– Prem
    Commented Feb 22, 2016 at 12:15

The cause of the problem was that the policy required a minimum age of 7 days on any password - my account with a "default" password had been created less than 7 days previously (but then why was it possible for me to change it using passwd without reporting any issue?).

I had gone through the pam configuration in some details but completely omitted to look at /etc/login.defs (and still think that there's a defect in passwd allowing me to change the password when the minimum period had not expired).

  • I guess, it means when you make new accounts you can login easily, but when you change the password, it will not let you login. Documentation seems to indicate "PASS_MIN_DAYS : Minimum number of days allowed between password changes. Any password changes attempted sooner than this will be rejected" You should compare /etc/shadow with /etc/shadow- (backupcopy) and check password age with "chage". Did you change your password before the policy was set ?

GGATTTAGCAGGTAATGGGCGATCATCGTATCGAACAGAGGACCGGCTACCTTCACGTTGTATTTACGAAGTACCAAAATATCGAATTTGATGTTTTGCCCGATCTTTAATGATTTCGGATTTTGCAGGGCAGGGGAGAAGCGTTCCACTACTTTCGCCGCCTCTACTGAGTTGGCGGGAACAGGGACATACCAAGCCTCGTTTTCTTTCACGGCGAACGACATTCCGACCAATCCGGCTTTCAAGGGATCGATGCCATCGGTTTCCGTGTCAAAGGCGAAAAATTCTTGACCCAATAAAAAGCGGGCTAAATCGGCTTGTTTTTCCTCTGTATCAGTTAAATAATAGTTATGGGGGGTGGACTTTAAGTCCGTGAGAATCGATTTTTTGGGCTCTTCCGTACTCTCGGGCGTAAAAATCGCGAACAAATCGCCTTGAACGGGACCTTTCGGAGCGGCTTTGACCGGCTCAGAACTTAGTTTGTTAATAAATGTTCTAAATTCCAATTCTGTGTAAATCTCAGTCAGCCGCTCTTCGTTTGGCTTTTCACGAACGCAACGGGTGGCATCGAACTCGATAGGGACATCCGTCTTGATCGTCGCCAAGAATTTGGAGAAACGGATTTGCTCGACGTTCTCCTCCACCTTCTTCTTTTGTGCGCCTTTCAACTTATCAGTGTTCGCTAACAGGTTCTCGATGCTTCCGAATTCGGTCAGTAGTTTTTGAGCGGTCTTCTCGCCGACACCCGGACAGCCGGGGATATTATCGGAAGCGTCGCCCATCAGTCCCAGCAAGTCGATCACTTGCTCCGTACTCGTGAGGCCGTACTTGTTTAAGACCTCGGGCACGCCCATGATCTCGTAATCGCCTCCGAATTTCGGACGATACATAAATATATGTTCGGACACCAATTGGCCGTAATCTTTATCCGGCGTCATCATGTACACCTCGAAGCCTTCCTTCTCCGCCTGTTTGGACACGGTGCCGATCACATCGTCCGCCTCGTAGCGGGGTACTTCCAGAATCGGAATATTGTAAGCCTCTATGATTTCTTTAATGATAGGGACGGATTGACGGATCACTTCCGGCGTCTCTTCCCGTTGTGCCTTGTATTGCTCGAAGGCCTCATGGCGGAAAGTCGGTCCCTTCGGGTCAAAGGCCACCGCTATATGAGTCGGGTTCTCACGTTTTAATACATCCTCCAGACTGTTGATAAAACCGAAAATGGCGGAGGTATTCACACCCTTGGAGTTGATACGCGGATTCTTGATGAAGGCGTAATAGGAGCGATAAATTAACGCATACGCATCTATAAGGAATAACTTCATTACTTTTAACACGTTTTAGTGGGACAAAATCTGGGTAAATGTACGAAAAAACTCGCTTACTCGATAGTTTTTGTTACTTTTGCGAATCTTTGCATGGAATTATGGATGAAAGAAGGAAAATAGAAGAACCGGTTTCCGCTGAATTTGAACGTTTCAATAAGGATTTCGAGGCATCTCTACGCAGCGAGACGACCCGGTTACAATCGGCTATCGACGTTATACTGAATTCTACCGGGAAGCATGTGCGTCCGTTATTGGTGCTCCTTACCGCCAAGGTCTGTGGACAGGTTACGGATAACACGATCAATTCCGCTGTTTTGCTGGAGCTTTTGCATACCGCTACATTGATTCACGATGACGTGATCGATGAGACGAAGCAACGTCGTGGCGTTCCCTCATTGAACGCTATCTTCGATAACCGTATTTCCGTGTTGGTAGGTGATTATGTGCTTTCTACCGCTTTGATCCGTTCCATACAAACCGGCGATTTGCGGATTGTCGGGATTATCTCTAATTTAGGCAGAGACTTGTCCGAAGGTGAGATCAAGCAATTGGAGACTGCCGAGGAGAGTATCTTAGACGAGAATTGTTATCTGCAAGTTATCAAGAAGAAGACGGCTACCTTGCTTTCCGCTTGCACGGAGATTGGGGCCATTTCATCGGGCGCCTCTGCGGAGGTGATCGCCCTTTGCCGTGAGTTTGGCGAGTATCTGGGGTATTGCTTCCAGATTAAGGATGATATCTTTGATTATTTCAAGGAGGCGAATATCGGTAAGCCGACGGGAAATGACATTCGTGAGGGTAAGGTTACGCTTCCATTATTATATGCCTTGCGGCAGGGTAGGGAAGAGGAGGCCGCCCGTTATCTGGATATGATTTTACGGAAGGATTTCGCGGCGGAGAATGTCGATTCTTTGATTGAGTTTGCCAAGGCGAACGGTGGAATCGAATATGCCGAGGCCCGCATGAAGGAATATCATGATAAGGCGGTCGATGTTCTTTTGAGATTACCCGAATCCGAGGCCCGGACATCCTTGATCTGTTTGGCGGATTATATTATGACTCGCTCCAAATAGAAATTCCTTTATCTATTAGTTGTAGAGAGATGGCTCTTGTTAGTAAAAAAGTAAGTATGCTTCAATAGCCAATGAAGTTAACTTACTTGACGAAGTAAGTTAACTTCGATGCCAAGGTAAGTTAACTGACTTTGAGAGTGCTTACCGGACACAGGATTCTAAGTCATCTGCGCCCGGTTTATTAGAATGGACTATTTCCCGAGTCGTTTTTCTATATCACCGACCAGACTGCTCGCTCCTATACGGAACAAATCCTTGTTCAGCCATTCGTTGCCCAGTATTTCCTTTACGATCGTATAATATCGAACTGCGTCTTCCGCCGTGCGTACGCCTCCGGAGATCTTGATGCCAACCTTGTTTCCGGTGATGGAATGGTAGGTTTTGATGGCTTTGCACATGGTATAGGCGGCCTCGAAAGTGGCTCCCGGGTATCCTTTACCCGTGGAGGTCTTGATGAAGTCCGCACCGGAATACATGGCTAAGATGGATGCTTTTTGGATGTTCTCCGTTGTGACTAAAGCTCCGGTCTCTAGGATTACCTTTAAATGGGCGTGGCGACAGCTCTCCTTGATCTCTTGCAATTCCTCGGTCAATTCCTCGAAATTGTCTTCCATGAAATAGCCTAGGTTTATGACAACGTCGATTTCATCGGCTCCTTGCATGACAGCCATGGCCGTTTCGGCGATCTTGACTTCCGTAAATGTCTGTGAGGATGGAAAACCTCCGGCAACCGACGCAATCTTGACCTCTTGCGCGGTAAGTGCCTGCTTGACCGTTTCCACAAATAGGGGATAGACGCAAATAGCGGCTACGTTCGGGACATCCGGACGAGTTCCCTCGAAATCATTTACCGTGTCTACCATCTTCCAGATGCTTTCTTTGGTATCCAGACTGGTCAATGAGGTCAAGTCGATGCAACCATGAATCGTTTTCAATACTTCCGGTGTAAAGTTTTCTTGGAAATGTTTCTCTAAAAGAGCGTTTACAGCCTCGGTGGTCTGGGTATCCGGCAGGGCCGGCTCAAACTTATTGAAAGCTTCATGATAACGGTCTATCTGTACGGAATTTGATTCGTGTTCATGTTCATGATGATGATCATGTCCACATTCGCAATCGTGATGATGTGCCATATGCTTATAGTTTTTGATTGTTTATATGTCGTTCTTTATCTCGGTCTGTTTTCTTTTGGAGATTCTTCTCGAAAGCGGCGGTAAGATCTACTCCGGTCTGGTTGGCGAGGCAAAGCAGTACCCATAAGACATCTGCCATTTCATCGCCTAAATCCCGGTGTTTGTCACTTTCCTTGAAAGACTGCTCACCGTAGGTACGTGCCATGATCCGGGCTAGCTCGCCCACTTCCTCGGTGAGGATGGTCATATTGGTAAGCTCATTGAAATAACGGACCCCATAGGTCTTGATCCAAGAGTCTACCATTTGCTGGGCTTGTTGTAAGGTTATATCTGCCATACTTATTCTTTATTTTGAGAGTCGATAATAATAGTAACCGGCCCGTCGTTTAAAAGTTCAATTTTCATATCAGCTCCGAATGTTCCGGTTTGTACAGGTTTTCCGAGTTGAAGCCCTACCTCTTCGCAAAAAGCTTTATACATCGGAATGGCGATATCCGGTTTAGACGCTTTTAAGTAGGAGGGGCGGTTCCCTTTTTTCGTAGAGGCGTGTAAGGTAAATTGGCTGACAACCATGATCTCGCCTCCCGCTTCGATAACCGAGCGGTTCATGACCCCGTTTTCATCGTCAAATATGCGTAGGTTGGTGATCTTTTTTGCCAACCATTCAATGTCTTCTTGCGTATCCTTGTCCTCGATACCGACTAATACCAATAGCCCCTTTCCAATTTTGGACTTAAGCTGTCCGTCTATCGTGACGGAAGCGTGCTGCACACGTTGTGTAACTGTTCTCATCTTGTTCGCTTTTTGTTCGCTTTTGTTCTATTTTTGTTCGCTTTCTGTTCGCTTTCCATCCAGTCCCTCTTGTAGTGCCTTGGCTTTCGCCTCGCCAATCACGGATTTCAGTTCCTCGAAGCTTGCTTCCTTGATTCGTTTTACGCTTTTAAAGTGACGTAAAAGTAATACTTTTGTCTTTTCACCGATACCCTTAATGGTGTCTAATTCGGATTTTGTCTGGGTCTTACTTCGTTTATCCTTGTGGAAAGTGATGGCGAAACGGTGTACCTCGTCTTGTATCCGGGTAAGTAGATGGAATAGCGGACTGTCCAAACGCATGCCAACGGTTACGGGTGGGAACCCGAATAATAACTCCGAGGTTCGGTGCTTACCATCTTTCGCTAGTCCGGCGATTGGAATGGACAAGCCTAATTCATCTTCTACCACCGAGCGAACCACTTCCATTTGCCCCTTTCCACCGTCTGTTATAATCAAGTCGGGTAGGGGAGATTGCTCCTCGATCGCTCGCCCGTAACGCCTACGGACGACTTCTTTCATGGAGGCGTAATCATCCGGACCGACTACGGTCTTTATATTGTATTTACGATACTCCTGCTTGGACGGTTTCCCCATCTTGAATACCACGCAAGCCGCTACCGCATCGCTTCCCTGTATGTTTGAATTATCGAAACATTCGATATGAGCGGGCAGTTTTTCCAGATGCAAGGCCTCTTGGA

– Prem
    Commented Feb 22, 2016 at 12:39
  • Anyways , good to know that you got your problem resolved !!! Earlier I said "There is going to be no one fixed correct answer to your problem or symptom. Resolution will be specific to your environment."
    – Prem
    Commented Feb 22, 2016 at 12:41